Obviously, any work carried out in Belfast was cheaper than work that needed to be done by the two men, away from home, in Zurich, and so the plan was refined to spend the minimum time there. (In fact they planned for a week in Zurich and they only slipped slightly, taking 8 days.) Let’s amplify the steps above somewhat.

1. The source of the ETH Pascal compiler was to be transported to Belfast

This isn’t mentioned in the paper [1], but my guess is that several boxes of punched cards were sent by post. Of course, in those days the two machines used very different character encoding sets. Again, I have to assume that something like the Unix tr (transliterate) command would have had to be written for Welsh and Quinn to work on the source. (Though, as the ICL 1907 computer was useless to them at this stage, it may be that they simply worked on paper, and produced a fresh card deck at the last minute to take to Zurich.)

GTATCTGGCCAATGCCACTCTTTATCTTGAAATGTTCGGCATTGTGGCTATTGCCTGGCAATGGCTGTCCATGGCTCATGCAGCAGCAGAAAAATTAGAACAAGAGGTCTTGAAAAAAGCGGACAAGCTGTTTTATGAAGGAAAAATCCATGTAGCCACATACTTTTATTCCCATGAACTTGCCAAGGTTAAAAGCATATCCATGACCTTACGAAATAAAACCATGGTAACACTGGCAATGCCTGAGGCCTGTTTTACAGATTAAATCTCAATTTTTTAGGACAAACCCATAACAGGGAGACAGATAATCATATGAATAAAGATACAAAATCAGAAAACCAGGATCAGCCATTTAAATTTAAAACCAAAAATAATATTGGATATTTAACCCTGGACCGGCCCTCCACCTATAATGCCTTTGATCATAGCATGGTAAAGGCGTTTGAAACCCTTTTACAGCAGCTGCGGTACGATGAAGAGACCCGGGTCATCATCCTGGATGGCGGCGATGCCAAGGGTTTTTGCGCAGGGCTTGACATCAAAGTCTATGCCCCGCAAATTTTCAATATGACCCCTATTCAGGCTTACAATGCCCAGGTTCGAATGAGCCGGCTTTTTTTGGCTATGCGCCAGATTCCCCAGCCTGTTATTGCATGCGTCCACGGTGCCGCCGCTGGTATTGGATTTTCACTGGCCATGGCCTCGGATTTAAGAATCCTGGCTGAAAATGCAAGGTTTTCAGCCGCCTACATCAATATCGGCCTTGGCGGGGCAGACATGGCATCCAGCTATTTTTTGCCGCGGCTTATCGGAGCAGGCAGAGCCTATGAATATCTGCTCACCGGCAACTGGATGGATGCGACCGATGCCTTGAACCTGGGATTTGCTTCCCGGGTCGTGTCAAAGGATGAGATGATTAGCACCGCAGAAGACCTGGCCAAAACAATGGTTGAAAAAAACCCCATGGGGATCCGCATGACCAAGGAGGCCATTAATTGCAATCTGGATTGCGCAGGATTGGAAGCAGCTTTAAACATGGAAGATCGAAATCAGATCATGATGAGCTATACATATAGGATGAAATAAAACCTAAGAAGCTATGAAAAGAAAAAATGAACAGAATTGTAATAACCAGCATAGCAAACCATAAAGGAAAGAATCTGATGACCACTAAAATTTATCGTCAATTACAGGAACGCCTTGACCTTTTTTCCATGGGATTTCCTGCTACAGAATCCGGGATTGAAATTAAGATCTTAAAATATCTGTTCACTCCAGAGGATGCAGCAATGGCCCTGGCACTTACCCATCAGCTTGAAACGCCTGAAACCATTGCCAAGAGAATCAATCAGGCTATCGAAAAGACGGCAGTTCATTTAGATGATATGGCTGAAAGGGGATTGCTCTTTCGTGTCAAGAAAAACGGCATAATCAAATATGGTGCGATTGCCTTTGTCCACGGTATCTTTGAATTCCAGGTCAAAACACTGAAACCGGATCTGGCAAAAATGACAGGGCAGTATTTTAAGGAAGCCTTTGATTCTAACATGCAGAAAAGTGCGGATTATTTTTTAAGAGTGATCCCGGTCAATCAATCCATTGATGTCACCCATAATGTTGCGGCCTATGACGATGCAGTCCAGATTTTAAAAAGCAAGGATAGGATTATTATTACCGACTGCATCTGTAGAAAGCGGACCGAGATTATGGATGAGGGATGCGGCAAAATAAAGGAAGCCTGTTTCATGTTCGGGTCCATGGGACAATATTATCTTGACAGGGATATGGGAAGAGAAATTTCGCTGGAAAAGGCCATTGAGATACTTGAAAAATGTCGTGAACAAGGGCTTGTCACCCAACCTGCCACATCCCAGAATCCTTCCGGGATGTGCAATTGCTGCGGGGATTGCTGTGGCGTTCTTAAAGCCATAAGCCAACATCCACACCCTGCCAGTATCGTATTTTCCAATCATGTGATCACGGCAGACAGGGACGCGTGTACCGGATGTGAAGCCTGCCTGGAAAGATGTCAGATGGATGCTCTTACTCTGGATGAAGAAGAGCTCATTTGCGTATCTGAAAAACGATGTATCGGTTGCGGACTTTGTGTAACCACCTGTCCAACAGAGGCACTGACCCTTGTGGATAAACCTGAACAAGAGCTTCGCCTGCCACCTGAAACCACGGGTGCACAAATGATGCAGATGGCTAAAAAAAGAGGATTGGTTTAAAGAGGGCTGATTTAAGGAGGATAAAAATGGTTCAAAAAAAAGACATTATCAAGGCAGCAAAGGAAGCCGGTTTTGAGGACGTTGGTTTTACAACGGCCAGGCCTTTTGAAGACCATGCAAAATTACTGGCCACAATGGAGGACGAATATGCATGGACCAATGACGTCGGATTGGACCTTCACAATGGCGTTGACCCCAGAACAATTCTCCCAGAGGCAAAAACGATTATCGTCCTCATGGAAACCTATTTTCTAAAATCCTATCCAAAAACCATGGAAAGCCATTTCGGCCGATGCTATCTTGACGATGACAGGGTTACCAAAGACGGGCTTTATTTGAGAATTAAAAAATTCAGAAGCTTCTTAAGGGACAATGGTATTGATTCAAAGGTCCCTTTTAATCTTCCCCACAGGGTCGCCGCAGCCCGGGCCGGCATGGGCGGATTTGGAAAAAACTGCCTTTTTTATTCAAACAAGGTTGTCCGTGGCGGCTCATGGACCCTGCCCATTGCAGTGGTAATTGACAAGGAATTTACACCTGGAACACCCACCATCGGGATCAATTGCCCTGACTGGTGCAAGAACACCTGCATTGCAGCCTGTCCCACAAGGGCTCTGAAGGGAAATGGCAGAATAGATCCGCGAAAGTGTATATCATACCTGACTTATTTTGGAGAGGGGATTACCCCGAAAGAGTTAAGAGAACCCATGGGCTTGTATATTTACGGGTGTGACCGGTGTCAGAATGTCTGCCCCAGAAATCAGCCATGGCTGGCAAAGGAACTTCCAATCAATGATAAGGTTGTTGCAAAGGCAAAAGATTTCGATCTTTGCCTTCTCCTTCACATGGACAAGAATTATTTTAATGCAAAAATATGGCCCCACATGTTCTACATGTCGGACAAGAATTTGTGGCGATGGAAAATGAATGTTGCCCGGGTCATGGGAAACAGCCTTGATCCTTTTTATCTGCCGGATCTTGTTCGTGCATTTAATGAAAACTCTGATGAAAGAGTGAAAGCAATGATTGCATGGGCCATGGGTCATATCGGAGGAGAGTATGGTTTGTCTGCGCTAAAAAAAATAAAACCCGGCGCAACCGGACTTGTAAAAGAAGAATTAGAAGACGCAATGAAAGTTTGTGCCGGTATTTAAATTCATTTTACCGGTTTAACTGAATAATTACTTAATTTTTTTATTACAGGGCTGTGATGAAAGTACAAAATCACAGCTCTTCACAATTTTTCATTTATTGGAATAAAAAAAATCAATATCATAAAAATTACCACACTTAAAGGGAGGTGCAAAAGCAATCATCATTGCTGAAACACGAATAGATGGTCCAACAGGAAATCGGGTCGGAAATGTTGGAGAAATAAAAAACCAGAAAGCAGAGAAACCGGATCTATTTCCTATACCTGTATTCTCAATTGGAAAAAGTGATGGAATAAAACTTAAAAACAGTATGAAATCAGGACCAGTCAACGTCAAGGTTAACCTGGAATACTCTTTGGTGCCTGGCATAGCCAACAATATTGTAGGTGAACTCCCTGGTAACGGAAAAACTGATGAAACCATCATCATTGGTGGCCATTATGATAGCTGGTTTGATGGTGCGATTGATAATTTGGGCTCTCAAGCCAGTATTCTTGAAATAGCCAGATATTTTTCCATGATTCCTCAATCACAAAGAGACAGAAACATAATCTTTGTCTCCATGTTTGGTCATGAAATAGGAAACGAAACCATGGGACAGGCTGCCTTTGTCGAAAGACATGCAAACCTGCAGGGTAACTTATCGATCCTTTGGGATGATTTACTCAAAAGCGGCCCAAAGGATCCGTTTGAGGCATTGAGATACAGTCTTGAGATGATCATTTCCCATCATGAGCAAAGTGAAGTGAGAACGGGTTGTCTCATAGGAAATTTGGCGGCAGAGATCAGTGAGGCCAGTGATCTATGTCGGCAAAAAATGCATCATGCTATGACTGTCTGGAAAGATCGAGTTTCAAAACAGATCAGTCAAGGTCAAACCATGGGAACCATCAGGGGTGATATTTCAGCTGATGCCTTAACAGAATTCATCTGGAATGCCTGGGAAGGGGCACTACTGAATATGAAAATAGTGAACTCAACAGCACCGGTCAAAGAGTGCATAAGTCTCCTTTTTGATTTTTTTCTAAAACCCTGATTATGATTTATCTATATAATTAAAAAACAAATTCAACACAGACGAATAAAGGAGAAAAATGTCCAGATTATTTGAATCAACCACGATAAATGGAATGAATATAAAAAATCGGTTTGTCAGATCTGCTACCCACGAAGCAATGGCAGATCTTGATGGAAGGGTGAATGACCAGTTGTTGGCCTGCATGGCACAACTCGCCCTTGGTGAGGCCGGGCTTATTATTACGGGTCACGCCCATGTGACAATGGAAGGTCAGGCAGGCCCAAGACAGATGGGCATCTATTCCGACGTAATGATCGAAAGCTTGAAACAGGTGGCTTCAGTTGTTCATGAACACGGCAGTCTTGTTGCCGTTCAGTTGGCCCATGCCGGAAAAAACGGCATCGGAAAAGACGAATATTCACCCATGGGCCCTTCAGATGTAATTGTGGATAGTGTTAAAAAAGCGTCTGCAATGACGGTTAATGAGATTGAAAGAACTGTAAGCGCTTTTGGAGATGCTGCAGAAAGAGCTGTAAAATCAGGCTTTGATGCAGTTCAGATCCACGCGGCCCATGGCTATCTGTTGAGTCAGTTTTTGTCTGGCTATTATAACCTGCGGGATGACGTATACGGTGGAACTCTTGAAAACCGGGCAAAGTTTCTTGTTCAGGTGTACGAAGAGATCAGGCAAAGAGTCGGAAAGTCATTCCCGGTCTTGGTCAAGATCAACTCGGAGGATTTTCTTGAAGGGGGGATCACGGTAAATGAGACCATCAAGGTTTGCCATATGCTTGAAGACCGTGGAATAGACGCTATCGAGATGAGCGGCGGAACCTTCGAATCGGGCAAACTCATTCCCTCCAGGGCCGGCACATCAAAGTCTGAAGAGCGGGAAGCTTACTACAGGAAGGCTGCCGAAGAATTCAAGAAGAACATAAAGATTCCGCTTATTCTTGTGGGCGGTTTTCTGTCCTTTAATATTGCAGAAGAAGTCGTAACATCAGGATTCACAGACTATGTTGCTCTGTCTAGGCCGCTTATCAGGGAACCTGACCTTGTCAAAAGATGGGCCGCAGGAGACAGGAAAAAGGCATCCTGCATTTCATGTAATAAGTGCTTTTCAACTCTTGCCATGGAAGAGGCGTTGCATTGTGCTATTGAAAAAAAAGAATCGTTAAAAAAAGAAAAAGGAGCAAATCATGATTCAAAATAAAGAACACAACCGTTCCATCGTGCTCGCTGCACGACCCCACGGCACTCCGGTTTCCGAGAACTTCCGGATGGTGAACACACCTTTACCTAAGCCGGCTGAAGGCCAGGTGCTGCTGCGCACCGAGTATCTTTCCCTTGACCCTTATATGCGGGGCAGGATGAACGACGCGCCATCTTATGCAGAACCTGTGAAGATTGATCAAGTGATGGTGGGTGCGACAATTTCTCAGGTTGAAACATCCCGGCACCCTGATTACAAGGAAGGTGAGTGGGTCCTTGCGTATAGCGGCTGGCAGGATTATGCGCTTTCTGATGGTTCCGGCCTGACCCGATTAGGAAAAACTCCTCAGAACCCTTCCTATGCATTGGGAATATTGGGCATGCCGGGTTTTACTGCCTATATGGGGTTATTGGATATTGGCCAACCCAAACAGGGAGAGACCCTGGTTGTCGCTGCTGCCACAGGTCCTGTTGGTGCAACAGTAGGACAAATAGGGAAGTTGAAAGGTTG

2. Rip out the code generation sections and replace them with new sections that would generate ICL 1900 machine code

This is the meat of the project. There are no software tools to help you: it is completely a desk with paper and pencil exercise. Without going into all the details, Welsh and Quinn write that the two machine architectures were very different. This resulted in a lot of redesign work in two main areas: generating reasonably efficient code for arithmetic expressions, and setting up the static enclosing scopes before generating a call to a procedure. The remainder of the code generator was closer to a one-for-one replacement exercise. It is reported that these three areas of code generation took them a total of six person months.

Although the paper and pencil approach was forced on Welsh and Quinn, other engineers would later adopt it as a virtue: notably Harlan Mills at IBM where they named it the CleanRoom process of software development [3].